The seat of the Court is in Trinidad and Tobago but as the circumstances warrant, the Court may sit in the territory of any other Contracting Party.

History 3 The CARIBBEAN COURT OF JUSTICE Background Paper prepared and submitted by the CARICOM Secretariat INTRODUCTION The idea of having a Caribbean court as the final court of appeal was first proposed at the Sixth Meeting of Heads of Government of the Caribbean Community in April 1970 in Jamaica. It was proposed to substitute or replace the Privy Council as the final court of appeal for CARICOM Member States. Since then, there has been open debate on the pros and cons on having such a court. All the while, the matter was being considered by CARICOM committees and after various studies and recommendations, a firm decision was made by the Heads of Government at the Tenth Meeting of Caricom in Grand Anse, Grenada in 1989 to establish a Caribbean court. In 1992 the West Indian Commission was mandated to formulate proposals by which a course could be charted for the Caribbean in the community of nations, into the twentyfirst century. It interviewed West Indians far and wide and listened to their concerns. In its celebrated Report "Time For Action" it recommended the establishment of a Caribbean Supreme Court in substitution for the Privy Council.It also recommended that this Court be vested with Original Jurisdiction to hear and adjudicate on disputes concerning the interpretation and application of the Treaty of Chaguaramas as Revised by the nine Protocols. Most detractors of the Court tend to recognise the Appellate jurisdiction of the Court only. They have failed to note the importance of the Original jurisdiction in the success of the Caricom Single Market and Economy regime and the role it will play in the strengthening of the integration movement. The present state is that there is a vigorous drive to have the Court established by the Member States of Caricom. A Project Unit has been tasked with the responsibility of ensuring its establishment .The Project Unit is conducting a Public Education Programme [PEP] to enlighten the various Caribbean publics about the Court. This requires a co-ordinated effort on the part of National Committees, which have been formed in the various Member States to promote the Court. Each National Committee has been supplied with a diskette containing all the instruments of the Court, which would assist them in having debate, television programmes, radio call-in shows and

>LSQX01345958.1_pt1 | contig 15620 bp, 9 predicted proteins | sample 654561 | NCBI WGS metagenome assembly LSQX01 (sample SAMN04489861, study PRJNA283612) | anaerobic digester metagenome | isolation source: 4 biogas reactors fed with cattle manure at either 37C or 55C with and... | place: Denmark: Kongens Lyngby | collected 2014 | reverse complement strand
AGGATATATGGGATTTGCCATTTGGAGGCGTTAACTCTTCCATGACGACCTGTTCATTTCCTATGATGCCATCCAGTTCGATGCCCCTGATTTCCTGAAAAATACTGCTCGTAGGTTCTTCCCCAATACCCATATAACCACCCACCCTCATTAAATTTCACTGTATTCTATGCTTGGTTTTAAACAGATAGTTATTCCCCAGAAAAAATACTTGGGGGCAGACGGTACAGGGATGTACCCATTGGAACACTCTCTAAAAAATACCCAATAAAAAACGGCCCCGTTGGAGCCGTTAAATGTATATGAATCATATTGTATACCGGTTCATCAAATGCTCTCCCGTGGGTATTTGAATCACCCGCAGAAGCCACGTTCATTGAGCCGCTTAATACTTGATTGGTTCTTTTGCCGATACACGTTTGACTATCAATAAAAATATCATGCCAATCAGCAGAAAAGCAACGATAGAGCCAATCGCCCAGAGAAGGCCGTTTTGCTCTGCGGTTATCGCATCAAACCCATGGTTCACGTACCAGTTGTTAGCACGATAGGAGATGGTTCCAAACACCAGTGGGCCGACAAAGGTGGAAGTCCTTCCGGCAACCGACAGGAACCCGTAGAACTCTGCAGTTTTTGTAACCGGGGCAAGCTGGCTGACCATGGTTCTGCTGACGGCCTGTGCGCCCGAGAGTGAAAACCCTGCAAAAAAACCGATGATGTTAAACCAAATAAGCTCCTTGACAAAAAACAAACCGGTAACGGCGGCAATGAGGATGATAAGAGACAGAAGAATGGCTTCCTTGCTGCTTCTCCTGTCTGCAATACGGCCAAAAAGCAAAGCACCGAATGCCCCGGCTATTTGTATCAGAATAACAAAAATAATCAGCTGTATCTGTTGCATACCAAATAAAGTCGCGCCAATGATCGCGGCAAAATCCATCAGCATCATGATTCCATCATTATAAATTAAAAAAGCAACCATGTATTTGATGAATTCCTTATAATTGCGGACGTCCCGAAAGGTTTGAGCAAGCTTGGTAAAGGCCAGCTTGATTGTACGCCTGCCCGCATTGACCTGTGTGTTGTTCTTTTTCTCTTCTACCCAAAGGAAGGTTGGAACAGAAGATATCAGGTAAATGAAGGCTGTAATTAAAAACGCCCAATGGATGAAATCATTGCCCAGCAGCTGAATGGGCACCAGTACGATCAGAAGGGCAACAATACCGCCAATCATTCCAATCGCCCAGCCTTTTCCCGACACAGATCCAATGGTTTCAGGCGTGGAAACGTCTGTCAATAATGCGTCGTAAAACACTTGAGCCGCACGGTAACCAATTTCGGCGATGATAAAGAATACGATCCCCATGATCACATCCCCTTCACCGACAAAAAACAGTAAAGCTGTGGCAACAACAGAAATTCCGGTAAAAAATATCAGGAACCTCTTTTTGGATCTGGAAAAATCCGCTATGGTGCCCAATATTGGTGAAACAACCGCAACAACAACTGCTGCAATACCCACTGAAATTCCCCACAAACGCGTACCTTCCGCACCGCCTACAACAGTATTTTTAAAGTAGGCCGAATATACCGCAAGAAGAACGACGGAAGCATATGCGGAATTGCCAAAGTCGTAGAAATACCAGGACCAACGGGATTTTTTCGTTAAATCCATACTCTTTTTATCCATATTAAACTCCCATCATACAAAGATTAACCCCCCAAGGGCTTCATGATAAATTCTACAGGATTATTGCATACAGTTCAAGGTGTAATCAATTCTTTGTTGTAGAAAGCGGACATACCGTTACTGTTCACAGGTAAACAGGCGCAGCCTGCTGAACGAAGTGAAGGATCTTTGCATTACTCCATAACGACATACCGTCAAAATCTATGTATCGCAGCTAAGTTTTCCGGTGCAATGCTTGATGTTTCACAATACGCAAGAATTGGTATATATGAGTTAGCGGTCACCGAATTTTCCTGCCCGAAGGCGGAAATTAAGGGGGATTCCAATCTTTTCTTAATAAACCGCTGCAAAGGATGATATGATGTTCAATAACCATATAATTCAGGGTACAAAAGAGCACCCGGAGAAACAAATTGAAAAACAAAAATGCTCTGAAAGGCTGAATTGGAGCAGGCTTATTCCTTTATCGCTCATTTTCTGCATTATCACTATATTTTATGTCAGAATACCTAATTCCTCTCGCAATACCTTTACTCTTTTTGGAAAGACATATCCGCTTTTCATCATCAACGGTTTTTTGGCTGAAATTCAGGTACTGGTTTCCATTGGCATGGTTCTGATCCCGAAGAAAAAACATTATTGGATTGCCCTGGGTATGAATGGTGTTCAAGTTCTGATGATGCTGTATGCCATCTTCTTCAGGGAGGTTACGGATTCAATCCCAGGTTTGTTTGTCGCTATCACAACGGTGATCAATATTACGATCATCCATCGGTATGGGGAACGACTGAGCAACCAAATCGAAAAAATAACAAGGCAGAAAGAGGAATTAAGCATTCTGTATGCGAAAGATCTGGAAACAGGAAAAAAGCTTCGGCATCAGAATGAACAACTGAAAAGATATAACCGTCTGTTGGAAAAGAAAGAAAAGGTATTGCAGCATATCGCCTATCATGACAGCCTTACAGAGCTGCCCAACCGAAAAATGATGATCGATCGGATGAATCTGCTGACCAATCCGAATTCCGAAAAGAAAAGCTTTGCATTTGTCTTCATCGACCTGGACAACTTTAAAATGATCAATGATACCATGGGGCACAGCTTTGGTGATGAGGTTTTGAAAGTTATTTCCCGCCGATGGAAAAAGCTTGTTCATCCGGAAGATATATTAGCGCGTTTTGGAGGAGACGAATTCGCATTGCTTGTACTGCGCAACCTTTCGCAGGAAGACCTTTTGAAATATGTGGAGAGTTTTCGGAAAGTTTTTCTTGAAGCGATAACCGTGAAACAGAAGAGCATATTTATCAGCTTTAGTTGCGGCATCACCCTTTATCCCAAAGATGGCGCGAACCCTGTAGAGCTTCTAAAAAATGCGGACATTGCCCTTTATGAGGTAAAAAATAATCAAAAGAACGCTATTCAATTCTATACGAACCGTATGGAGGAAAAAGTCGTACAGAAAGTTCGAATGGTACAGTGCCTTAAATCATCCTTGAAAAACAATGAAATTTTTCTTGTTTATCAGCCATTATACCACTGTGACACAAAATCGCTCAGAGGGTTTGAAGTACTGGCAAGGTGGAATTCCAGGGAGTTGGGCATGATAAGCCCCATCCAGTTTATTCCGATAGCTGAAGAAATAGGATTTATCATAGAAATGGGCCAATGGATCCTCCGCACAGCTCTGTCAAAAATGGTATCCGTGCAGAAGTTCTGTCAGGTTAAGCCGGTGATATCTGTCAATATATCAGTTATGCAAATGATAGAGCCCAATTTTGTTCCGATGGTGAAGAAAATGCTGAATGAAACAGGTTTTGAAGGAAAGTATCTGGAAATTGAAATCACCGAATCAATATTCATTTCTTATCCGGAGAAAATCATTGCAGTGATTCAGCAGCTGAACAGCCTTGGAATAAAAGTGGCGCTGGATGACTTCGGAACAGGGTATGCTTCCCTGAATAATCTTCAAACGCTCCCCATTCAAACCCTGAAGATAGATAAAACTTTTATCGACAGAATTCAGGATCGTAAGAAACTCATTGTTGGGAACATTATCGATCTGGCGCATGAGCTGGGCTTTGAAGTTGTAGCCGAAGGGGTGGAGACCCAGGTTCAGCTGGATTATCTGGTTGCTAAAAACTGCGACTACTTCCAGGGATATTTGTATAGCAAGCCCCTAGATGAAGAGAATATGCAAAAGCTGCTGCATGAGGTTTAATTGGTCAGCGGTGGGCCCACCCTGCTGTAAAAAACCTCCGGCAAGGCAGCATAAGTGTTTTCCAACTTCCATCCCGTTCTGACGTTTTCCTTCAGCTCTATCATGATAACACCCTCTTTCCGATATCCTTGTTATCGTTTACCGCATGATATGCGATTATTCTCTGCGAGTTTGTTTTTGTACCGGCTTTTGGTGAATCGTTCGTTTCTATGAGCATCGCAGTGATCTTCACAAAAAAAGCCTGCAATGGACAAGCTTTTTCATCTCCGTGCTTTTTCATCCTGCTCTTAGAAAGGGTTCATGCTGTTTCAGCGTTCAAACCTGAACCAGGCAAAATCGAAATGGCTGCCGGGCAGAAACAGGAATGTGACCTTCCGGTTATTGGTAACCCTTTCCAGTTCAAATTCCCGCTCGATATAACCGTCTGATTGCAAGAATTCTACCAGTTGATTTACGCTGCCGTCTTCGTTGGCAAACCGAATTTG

other media in getting the message across about the Caribbean Court of Justice. A Public Relations Consultant firm has been contracted to work with the Project Unit. The purpose of this paper is to provide basic information and guidance on the Caribbean Court of Justice to assist those participating in the Rotary's Model CARICOM Youth Summit to elucidate and expand on the issues in respect of the Court.It is not intended to discuss every aspect of the Court but to provide sufficient information for meaningful debate. The Establishment of the Court The CCJ will be set up through a number of Instruments, chief of which is the Agreement to Establish the CCJ. It contains all the main provisions. Part 1 establishes the Court with: •Original and Appellate Jurisdictions •The Seat of the Court The Seat of the Court will be located in Trinidad and Tobago. However, the Court may sit in the territory of any other Contracting Party as circumstances warrant. •The Constitution of the Court •The Establishment of the Regional Judicial and Legal Services Commission. It sets out its composition and responsibility for appointment and discipline of judges of the Court, except the President. •Tenure of Office of judge •Oath of Office Part II: Original Jurisdiction International Law is the law to be applied by the Court in the exercise of its Original Jurisdiction. Articles 1X(a) and 1X(f) give the CCJ exclusive and compulsory jurisdiction to hear and deliver judgment on disputes concerning the interpretation and application of the Treaty. The Revised Treaty of Chaguaramas will create a macro economic climate to counter the threat of globalisation in the Caribbean. This Revised Treaty will establish The Caricom